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In fact, if you only truly need a car a handful of times per year, it's vastly cheaper and less hassle to just rent it

Fried_out_Kombi OP Mod ,
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I agree that a bike is generally preferable, but an NEV seems a good compromise for people who need to move multiple people at once or more cargo than a cargo bike can carry. Max one of these per household + bike for everyone + walkable, transit-oriented development seems like a suitable compromise that would be a significant improvement over the status quo.

Fried_out_Kombi OP Mod ,
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Exactly. I'm in Canada, and I often ride my electric scooter to work in the winter, and many ride bikes in the winter here, too. The windshield on a glorified golf cart plus proper winter clothing is all you really need, although maybe detachable side flaps to keep out the wind might help, too.

And I wear full coat in a car anyways for the exact reason you mention: I still need to walk between car and final destination.

Fried_out_Kombi OP Mod ,
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In addition to what others have said, parking lots are also an easy and cheap way to keep vacant land for speculative purposes.

Basically, our current property tax system allows you to buy a vacant lot, sit on it for a number of years while paying pennies in taxes (because a vacant lot or a parking lot is very low value, even if the land is very high value), and then resell for a much higher price after the city has grown around it. Basically no work, but tons of free profit.

The remedy? Tax land instead. That way, your tax burden is based on the value of your land, not the value of your improvements, so that this form of land speculation becomes uneconomical, while also strongly incentivizing you to develop something more valuable, e.g., housing, offices, etc.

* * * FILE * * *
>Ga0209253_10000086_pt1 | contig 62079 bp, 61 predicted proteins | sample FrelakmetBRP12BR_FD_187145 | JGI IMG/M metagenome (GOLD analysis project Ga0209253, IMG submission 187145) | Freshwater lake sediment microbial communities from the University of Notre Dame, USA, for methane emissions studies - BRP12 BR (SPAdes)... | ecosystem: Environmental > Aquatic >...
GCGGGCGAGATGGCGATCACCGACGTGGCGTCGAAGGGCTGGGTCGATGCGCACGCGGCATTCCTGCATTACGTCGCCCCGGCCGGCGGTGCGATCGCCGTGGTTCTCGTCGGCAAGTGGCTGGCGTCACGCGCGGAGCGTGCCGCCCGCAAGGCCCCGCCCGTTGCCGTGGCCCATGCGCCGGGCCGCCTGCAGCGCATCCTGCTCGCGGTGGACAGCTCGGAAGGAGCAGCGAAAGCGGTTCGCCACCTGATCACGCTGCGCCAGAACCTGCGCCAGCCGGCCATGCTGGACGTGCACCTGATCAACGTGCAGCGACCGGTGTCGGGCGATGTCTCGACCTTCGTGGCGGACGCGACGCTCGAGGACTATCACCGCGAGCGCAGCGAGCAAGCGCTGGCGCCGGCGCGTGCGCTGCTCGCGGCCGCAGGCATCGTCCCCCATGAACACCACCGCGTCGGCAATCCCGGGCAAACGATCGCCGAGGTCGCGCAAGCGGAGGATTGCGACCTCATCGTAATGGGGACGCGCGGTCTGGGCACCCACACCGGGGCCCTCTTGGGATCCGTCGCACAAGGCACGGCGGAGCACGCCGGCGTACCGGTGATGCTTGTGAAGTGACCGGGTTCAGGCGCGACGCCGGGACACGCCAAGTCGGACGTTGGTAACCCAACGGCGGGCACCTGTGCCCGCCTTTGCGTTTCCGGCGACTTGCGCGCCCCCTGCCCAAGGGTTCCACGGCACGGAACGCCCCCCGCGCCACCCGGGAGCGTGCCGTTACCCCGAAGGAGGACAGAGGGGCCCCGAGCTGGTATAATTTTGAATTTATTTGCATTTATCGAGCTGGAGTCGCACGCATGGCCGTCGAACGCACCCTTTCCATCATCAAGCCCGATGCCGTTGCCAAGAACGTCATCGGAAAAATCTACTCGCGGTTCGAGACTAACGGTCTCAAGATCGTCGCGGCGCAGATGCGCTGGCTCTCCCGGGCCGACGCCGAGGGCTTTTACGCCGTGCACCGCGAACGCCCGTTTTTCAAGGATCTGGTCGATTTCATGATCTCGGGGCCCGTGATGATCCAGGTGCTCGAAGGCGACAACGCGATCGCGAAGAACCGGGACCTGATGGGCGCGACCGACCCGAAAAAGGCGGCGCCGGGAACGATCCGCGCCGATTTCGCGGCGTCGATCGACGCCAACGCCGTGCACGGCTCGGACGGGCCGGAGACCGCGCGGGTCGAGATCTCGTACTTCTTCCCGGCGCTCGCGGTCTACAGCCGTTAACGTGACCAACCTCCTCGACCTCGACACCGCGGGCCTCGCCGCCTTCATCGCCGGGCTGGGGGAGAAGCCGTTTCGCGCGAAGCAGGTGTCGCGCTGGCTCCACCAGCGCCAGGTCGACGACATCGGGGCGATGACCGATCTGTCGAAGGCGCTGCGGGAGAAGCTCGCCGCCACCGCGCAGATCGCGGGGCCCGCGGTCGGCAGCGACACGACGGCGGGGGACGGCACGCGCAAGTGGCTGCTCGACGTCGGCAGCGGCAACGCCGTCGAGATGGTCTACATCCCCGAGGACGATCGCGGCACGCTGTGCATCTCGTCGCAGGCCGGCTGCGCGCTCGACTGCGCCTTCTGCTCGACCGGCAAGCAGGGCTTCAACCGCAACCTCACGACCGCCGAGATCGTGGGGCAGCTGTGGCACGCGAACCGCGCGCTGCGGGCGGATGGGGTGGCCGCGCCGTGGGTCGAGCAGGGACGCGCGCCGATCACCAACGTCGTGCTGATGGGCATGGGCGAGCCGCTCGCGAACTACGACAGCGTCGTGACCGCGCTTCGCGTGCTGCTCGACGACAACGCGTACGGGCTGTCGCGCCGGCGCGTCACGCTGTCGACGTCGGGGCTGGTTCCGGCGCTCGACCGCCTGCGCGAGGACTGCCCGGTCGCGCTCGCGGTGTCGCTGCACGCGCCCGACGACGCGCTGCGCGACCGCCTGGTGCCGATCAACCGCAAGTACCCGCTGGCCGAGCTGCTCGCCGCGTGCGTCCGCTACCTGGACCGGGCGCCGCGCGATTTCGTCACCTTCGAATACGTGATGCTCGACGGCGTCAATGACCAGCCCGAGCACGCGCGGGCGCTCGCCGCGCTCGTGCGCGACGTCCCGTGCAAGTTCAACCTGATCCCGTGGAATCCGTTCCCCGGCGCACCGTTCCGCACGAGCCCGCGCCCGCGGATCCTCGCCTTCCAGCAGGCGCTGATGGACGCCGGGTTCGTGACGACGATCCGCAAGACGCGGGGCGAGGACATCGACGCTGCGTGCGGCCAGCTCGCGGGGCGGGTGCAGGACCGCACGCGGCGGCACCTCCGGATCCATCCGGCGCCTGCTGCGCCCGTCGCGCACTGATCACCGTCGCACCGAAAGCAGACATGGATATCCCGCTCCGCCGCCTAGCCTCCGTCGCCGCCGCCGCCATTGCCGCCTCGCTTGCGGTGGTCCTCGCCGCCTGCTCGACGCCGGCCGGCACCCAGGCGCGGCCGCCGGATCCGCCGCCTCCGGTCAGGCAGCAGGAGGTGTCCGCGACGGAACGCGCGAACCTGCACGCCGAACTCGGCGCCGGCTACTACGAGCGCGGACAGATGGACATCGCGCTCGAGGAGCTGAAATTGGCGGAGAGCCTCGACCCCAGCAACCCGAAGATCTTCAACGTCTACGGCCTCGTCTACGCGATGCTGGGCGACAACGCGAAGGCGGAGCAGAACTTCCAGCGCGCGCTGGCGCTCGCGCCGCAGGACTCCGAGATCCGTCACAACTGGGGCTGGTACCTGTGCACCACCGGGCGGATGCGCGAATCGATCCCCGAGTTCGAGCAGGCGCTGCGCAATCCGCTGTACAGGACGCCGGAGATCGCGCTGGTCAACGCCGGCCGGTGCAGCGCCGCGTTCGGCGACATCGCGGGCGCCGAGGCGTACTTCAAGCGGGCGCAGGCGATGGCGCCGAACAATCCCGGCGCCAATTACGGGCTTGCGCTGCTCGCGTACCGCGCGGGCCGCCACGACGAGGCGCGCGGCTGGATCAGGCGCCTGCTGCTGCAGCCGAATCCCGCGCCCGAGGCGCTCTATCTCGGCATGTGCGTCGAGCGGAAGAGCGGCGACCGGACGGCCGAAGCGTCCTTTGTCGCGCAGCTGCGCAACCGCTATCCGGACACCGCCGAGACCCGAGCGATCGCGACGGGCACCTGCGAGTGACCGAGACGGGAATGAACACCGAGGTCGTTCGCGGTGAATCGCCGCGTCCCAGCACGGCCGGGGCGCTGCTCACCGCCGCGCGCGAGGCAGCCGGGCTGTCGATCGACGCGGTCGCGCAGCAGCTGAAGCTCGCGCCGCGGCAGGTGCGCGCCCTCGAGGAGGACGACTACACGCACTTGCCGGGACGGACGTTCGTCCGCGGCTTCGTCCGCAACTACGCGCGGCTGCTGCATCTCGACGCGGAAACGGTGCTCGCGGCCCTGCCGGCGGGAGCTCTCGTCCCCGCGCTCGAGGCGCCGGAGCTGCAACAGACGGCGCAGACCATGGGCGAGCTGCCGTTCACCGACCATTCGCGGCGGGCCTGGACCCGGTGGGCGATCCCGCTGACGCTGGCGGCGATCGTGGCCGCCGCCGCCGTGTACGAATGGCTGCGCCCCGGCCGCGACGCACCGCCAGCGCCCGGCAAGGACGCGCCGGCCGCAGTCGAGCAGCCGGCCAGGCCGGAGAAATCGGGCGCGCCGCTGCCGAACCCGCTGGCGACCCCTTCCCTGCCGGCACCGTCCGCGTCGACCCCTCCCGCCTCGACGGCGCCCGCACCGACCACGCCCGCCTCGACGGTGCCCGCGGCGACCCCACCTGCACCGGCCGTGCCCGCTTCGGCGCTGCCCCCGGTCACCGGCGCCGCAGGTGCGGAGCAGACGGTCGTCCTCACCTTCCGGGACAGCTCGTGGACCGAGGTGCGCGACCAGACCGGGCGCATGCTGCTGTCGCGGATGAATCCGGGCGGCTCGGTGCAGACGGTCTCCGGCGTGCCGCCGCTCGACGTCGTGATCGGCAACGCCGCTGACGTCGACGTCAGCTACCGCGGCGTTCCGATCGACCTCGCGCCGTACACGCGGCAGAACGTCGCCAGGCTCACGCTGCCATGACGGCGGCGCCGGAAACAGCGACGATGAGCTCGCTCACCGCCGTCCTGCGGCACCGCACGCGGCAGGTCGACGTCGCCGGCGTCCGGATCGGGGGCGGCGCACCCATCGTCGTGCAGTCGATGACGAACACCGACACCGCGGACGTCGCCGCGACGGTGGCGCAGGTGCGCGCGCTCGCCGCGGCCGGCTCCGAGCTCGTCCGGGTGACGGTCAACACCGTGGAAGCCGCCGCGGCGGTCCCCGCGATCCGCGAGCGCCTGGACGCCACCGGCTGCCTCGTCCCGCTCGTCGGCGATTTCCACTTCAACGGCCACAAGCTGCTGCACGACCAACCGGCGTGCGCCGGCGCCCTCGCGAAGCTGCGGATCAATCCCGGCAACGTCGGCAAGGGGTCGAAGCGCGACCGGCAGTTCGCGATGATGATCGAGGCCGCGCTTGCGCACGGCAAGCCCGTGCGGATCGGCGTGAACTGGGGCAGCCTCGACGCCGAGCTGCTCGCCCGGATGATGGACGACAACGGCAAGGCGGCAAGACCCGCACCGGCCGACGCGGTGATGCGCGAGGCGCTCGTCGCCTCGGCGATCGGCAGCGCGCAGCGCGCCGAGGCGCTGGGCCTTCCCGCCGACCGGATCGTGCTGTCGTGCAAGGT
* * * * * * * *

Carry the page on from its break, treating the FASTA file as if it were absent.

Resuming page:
Fried_out_Kombi OP Mod ,
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Yeah, my worry is they just turn genuine intrinsic motivation into mundane extrinsic motivation. Kids should want to do things out of pure curiosity and interest, not solely because they'll receive prizes for it. It's why I like legos so much as a kid; they're a toy without any external prize or motivator that you play with purely for the desire to create.

Fried_out_Kombi OP Mod ,
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Fried_out_Kombi OP Mod ,
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Me, too. I really wish cities had streets where no cars were allows, and where you had wide pedestrian paths, nice bike paths, and grassy tram tracks. Preferably with mature shade trees forming a canopy over the whole space.

Fried_out_Kombi OP Mod ,
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One big upside is road wear and tear. Damage to roads from vehicle weight is proportional to the axle weight raised to the fourth power, meaning heavy vehicles like trucks do the vaaaaast majority of road wear. Steel tracks can carry much heavier loads.

Another is train boxcars can be unloaded from the side, in parallel, unlike trucks that need to be unloaded from a small opening in the back.

Another is it's easier to electrify, and you don't need rubber tires, so you avoid a lot of emissions (CO2 from fossil fuels and particulate matter from tires).

Finally, you need an asphalt road to support trucks. With cargo trams, you can have non-impervious surfaces like grass that no other cars can drive on, meaning you don't accidentally induce demand for passenger cars when building infrastructure for commercial trucks.

And yeah, a big downside of course is needing way more tramways, but I don't necessarily see that as a bad thing to have. Just makes the switchover longer and costlier.